You are an accounting student who has obtained a summer internship with the national public accounting firm of Nash & Crosby. Your manager has been giving you various tasks to test your abilities and your perceptions. The firm has recently acquired a new corporate audit client, International Fashions Inc. ( IFI). Your manager has given you the previous year’s financial statements ( unaudited) and has asked you to conduct some research into the client’s operations. You are to prepare a memo in which you describe the objectives that you believe should shape the financial reporting of the company. After viewing the company’s website and searching other information sources, you learn the following information:
• The company is an Ontario corporation founded in 1976. The corporate headquarters and executive offices are near Toronto.
• The shareholders are two brothers who immigrated to Canada from Hong Kong in 1972. The brothers are both active managers of the company and its affiliates. The direc-tors are all members of the brothers’ families.
• The company operates a chain of 126 women’s fashion clothing stores. There is one store each in Toronto, Montreal, and New York City. All of the other stores are located in Hong Kong, Taiwan, Singapore, and mainland China ( P. R. C.).
• Most of the company’s clothing is produced by factories in Xiamen, China, by a separate company that is also owned by the two brothers. Two designers work full- time in the company’s headquarters near Toronto to design the clothing that is manufactured in Xiamen.
• The stores in North America are owned and operated by IFI directly. Those three stores are the “flagship” stores, intended to give an upscale North American flavour to the company’s products. To further enhance the Canadian “origin” of the company, all models used in IFI’s advertising, in all markets, are Western rather than Asian. The company prefers to use high- profile international public figures and entertainers as its fashion models. • The stores in Hong Kong, Taiwan, and Singapore are operated by three separate wholly owned IFI subsidiaries, one for each area. Some of the profits from these subsidiaries are returned to the parent company through management fees, while the rest remain in the subsidiary to finance expansion and store renewal. • The stores in mainland China are operated through an IFI subsidiary that has a local partner. As a foreign corporation, the company is entitled to special tax advantages that are not available to Chinese companies. The China subsidiary must pay 35% of the subsidiary’s net income to the partner.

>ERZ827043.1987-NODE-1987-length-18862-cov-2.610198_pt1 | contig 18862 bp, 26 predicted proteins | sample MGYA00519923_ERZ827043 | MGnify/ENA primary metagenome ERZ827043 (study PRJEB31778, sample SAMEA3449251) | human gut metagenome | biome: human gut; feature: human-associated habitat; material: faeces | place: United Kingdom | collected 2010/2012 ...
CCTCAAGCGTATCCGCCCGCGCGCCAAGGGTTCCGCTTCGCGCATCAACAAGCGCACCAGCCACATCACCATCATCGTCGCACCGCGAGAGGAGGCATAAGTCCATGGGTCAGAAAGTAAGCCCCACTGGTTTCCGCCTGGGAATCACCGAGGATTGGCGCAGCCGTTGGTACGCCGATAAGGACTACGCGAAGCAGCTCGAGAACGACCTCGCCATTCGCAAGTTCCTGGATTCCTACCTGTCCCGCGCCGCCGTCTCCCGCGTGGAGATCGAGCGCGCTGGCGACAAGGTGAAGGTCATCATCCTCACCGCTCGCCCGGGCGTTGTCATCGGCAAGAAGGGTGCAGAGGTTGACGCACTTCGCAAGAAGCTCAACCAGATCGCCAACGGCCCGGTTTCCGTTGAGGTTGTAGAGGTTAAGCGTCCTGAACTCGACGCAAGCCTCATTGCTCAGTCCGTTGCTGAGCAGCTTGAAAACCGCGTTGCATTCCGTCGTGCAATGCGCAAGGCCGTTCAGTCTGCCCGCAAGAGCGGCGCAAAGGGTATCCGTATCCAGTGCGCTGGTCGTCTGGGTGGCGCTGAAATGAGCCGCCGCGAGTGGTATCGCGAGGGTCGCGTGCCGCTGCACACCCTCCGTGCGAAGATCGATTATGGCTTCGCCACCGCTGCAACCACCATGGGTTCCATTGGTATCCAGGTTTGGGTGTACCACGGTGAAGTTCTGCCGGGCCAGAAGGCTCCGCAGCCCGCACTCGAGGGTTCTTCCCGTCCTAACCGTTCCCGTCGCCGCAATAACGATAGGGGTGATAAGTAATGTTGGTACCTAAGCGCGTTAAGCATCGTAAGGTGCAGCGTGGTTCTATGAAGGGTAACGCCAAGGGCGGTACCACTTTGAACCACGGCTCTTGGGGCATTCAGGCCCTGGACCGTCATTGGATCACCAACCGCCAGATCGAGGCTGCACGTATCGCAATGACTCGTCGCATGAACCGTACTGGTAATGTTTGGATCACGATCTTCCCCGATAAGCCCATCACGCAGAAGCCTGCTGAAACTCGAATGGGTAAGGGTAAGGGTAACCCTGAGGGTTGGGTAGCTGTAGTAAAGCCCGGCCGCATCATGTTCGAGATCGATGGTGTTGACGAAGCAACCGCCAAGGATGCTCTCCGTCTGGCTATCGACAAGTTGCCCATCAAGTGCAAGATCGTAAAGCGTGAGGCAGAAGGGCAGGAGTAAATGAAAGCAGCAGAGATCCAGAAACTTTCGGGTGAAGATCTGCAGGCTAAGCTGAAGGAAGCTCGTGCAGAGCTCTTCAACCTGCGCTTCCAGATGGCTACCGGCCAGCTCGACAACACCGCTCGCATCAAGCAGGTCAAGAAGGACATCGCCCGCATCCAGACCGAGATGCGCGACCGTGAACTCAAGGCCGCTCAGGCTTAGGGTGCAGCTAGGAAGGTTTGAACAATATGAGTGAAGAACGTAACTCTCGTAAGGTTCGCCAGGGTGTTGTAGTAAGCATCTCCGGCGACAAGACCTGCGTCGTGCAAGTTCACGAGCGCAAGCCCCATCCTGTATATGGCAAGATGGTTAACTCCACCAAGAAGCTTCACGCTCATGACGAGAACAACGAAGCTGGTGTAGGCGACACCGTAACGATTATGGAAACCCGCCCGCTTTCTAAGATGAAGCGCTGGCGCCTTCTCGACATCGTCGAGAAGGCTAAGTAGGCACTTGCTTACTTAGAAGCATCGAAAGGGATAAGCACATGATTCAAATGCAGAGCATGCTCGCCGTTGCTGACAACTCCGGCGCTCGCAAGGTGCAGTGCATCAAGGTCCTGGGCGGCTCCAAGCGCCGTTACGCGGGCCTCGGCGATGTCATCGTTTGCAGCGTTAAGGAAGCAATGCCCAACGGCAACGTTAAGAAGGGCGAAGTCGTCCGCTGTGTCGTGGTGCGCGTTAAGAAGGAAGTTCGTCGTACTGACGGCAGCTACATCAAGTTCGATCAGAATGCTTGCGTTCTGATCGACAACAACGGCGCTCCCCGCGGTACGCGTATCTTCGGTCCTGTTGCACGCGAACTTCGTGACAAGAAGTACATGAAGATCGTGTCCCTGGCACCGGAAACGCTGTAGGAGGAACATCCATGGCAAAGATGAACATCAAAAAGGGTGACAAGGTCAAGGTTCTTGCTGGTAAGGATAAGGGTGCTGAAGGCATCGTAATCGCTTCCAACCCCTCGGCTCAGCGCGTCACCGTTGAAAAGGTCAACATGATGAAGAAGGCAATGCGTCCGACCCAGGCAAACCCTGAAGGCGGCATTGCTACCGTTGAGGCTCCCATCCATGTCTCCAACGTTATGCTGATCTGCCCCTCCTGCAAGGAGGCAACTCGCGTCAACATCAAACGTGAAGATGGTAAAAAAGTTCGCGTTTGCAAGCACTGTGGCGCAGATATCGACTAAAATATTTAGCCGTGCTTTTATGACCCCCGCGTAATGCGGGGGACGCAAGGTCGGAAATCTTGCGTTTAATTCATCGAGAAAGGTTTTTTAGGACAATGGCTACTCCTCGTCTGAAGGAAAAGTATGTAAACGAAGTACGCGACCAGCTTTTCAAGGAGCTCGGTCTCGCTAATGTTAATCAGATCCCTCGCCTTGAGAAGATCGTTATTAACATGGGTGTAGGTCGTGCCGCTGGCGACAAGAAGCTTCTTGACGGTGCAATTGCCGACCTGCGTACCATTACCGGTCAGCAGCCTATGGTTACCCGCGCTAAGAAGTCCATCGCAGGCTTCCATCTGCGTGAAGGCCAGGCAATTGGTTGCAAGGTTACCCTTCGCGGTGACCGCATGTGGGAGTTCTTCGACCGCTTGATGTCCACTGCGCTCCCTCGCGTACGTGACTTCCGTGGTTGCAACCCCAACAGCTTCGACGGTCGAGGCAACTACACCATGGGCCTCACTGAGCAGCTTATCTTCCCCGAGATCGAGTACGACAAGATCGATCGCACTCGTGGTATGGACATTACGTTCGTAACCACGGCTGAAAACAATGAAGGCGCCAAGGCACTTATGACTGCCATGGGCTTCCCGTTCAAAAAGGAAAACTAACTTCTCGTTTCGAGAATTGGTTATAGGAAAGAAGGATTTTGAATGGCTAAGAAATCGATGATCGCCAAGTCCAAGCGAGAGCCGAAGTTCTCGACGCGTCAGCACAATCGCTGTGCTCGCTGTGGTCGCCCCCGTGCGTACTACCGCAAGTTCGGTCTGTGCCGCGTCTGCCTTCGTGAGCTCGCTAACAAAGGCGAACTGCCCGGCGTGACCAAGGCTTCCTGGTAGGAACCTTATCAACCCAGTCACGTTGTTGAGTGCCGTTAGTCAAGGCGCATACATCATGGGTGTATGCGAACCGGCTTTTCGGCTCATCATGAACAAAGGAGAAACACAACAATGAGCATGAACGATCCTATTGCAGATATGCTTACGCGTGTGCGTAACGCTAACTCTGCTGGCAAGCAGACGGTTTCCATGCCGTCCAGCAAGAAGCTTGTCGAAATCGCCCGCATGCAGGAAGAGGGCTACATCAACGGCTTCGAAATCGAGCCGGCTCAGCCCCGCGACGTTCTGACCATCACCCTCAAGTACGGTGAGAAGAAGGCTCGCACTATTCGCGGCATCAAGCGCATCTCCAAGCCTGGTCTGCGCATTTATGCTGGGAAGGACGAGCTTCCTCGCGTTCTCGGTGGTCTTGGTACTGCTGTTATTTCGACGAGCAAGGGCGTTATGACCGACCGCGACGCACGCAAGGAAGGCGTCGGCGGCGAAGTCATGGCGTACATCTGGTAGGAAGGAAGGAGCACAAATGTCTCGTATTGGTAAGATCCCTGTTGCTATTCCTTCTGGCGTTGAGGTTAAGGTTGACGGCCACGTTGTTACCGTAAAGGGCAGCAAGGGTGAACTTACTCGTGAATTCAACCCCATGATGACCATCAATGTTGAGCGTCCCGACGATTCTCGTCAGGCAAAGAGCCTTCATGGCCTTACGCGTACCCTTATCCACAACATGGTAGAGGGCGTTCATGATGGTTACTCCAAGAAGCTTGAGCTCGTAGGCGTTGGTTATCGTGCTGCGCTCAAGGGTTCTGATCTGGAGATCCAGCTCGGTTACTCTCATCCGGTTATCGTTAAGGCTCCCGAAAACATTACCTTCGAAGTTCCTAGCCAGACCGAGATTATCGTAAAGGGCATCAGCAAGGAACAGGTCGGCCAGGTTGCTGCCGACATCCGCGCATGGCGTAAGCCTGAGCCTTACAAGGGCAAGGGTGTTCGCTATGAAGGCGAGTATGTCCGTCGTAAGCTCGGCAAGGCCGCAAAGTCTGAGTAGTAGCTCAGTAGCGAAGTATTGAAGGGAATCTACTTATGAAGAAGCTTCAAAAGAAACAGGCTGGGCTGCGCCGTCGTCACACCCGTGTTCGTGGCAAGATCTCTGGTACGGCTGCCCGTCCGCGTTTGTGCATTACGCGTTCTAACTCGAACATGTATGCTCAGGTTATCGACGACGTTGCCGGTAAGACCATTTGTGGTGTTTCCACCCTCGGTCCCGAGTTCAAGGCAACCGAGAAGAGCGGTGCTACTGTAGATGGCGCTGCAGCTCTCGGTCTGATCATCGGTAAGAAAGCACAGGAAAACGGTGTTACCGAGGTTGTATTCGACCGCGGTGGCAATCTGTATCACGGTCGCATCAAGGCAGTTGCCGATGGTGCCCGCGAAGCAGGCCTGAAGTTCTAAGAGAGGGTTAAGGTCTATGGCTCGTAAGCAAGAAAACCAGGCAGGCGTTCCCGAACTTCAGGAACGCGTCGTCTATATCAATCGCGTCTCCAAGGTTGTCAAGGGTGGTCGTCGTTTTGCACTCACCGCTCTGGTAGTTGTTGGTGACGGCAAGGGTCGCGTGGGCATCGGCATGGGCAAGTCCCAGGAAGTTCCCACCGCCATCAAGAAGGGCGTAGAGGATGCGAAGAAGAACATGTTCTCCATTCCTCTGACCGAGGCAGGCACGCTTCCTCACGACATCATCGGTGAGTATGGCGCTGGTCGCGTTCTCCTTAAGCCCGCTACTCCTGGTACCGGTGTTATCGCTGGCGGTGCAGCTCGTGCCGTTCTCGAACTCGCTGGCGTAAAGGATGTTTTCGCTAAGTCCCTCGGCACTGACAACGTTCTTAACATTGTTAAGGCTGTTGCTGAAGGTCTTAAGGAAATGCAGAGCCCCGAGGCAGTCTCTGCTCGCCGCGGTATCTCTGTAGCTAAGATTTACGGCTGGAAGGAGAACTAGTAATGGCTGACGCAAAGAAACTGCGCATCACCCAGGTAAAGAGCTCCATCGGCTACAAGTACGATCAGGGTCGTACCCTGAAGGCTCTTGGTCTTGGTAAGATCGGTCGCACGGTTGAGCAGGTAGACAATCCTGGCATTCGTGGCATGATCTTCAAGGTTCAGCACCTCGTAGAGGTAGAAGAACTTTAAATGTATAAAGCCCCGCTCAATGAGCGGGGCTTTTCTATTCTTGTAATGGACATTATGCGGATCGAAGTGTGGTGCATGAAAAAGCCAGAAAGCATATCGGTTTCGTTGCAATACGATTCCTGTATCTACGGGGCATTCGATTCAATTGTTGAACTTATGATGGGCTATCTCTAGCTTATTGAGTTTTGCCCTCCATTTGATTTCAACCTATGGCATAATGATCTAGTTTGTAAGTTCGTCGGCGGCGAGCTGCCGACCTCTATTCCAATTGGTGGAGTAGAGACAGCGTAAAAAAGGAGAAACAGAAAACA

• IFI, as a separate entity, currently has no long- term debt. IFI has relied almost exclusively on retained earnings to finance its growth for the past 20 years. In its early stages, the company narrowly averted bankruptcy caused by high debt and various supply problems. Since then, management has been reluctant to use debt financing. However, the company does stretch payment periods for its accounts payable and effectively forces the suppliers to bear the cost of the inventory until the product is sold. The accounts payable debt is on the books of whichever company (i. e., the IFI parent or each of the Asian subsidiaries) received the inventory. About two- thirds of the total company- wide accounts payable is owed to the brothers’ Xiamen company.
• IFI is eager to rapidly expand the number of stores that it operates in cities in eastern China. Rapid expansion will require external sources of funds. Required: Prepare the memo for your manager.

  • CreatedFebruary 17, 2015
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